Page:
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(by Guy 'Guido' Allen, October 2023, Travels with Guido series #370)

              tiger 2002

Trust the bike – it’s probably better than you

Once upon a time, in The Bulletin magazine (RIP), Patrick Cook drew a brilliant cartoon of the four virtues: Faith, hope, charity and rat cunning. Let's talk about the first and leave the others to future discussions.

What brought this to mind was today's lurid, there goes the front and here comes the back, slip on a patch of diesel fuel during the Oz Triumph Tigger launch. We all came up in one piece though, which is why this is not being broadcast via a bucket of Dettol and complaints about the menu at the Ararat hospital.

A quick rule of thumb here for front-end dumps: If you can feel the front end going, things are looking good – it can be saved. If you can't, you're already on your back. As for a back-end lose, there's plenty of time so just relax. But I'm getting ahead of myself.

One of the most depressing and fascinating sights on a trip through the nether regions of our continent is the classic black mark on the tar, a matching furrow in the gravel, and a bitter and twisted tree with bits of fairing still hanging in it. The signs of someone else’s skidding misfortune.

Where it all goes galoot-shaped is between the "Oh phuck, oh phuck..." part of the corner entry and the messy exit stage centre. They didn't even try to make the corner.

The "Oh phuck" bit is all too familiar, and part of life's bewitching travesty. Play rough games, in enough corners, and odds are you'll get the entry wrong some time. From there you have a few choices. They are: 1. Freeze and do nothing; 2. Hit the brakes and then freeze (the preferred option, apparently), or; 3. Maybe brush the brakes and then definitely tip in harder.

This is not rocket science. I've ridden an interesting smattering of bikes over the years: A lot of current current stuff plus weird kit like a home-built Subaru-powered thingy. Forget the Subaru.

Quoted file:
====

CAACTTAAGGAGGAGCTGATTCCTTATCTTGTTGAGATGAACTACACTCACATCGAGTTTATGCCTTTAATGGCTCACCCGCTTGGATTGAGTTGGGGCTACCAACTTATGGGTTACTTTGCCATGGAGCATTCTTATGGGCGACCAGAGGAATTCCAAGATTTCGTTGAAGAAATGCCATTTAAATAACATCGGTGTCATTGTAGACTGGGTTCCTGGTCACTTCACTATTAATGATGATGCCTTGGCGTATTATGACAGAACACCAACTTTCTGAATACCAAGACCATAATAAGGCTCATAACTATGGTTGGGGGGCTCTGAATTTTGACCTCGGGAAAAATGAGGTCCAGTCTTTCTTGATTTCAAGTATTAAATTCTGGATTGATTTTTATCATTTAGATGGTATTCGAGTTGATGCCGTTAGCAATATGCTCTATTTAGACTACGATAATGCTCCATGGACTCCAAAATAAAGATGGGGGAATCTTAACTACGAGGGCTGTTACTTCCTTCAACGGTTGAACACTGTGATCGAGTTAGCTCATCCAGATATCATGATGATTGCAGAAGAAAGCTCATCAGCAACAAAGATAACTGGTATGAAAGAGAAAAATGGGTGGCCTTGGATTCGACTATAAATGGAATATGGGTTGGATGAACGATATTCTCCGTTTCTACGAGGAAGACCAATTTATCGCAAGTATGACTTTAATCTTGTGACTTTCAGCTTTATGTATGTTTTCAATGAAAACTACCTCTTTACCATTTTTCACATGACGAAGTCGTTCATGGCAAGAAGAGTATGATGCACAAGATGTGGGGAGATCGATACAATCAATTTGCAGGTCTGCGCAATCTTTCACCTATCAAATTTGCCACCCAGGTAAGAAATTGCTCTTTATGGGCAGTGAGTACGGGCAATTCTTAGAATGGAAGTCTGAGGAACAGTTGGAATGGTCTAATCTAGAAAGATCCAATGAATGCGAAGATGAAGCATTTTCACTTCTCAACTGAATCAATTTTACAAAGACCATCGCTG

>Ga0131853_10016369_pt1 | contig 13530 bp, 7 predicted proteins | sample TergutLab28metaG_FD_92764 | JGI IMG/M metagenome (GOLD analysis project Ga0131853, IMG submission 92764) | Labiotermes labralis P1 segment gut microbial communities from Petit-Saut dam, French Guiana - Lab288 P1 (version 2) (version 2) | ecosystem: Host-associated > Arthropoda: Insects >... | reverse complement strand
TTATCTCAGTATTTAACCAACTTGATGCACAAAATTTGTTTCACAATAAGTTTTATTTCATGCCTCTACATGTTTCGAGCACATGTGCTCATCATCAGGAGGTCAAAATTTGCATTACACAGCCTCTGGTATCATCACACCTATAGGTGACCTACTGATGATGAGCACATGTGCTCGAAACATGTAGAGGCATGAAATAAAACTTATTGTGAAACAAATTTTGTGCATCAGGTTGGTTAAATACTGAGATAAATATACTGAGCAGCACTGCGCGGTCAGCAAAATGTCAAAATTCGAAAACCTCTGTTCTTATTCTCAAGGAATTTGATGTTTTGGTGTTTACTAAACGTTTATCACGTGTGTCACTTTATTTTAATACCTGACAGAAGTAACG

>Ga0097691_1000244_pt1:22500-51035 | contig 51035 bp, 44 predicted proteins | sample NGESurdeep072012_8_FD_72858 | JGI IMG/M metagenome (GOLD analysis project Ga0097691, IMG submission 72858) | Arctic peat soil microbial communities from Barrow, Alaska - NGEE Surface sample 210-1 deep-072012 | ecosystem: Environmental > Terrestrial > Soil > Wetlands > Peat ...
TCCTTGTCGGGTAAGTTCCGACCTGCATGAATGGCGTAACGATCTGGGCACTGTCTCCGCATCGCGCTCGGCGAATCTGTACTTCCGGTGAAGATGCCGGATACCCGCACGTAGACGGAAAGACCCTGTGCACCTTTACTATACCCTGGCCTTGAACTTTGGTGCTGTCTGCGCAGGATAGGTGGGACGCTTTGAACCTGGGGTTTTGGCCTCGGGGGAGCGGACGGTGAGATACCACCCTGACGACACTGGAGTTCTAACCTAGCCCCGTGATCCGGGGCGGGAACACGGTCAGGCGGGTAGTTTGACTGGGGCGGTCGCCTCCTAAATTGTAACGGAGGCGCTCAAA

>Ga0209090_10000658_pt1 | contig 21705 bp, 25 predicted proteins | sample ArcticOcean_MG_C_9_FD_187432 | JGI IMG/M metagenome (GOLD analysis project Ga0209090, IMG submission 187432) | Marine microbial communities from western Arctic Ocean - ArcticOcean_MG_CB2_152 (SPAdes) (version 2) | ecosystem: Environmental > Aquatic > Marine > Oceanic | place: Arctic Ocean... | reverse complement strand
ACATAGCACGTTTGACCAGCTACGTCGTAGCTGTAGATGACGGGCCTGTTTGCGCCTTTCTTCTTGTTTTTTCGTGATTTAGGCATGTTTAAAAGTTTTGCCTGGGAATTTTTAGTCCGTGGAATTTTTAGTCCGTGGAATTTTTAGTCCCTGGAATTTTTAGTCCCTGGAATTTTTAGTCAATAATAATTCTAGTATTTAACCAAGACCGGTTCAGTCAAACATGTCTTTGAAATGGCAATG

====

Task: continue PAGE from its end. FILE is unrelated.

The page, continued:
The rest of them can/will outride 99-plus per cent of riders in a similar percentage of situations.

It took me a while to get the scone around that theory.

It was wet, windy, and unforgiving mountain territory. The GS1100G Suzi was a biggish thing and we went – for my riding ability – way too hot into a left-hander. A LandCruiser was coming the other way, which removed the running wide option. Various organs and extremities puckered up, tipped in and we made it through. Much against my expectation.

Not crunching the stop levers and tipping in harder fights against the body's nerves in a crisis, and I was delighted that it had actually come together.

It paid off again some years later in the city when someone turned right across me at an intersection, then propped, blocking centre stage. I was going too fast to stop and had to put the bike (can't remember what it was) on its left ear to get around, then flick back to stay on the road. My right leg still aches at the thought, because it was a goner that night if things went wrong.

Motorcycles will put up with some horrible things. On a ride to Queanbeyan one day I hit a hole big and nasty enough to have the pilot a long way out of the saddle, bend the steel front rim, destroy the main fairing mount, and break the rear exhaust bracket. We kept rolling...amazing, really.

Or should we talk about the Bimmer R1100RS of the late eighties that hit the right side hard enough to dent the header and leave gouges in the frame rails?

And the Honda CBX250 that ground the left frame rail, skittered across the full width of the road, and stayed on its rubber.

Then there's the dirt equivalent which is taking me even longer to come to terms with. I remember the advice of Dr Strangelanguage when it came to road bikes on dirt. Essentially it was concentrate your attention on the horizon (as you should on the road) and stand on the pegs when it gets nasty, with the throttle on. I wrecked a bike not listening to that.

Then, a few years later, I went back to the same sandy road and lived. Admittedly, the throttle-on through the long sandy patches advice was scary. It got to a stage, on a Hinckley Trident, where I was on the gas gently in fifth at 110-ish and the front end started to fold in. While the nerve ends were screaming "Brake! Brake!", I wound on the right grip and quietly freaked. It was a hospital visit at best, according to the vultures in my stomach – but the bike straightened up.

Which brings me back to the Tigger. When the front slithered I was spooked, being too busy to recall the "if you can feel it going, it's recoverable" theory. However when the back let go it was more familiar "hang in, it'll be okay" territory. It worked. That I stuffed up the corner in the first place is another story.

The upshot is that if you're still on your wheels, have faith. Trust the bike – 99 per cent of the time it can out-ride you.

(Ed's note: First published in Motorcycle Trader magazine circa 2002. Note this was written long before the appearance on motorcycles of six-axis inertia measurement units and the attendant sophistication for ABS, traction control et al. However I suspect that doesn't change the thread.)

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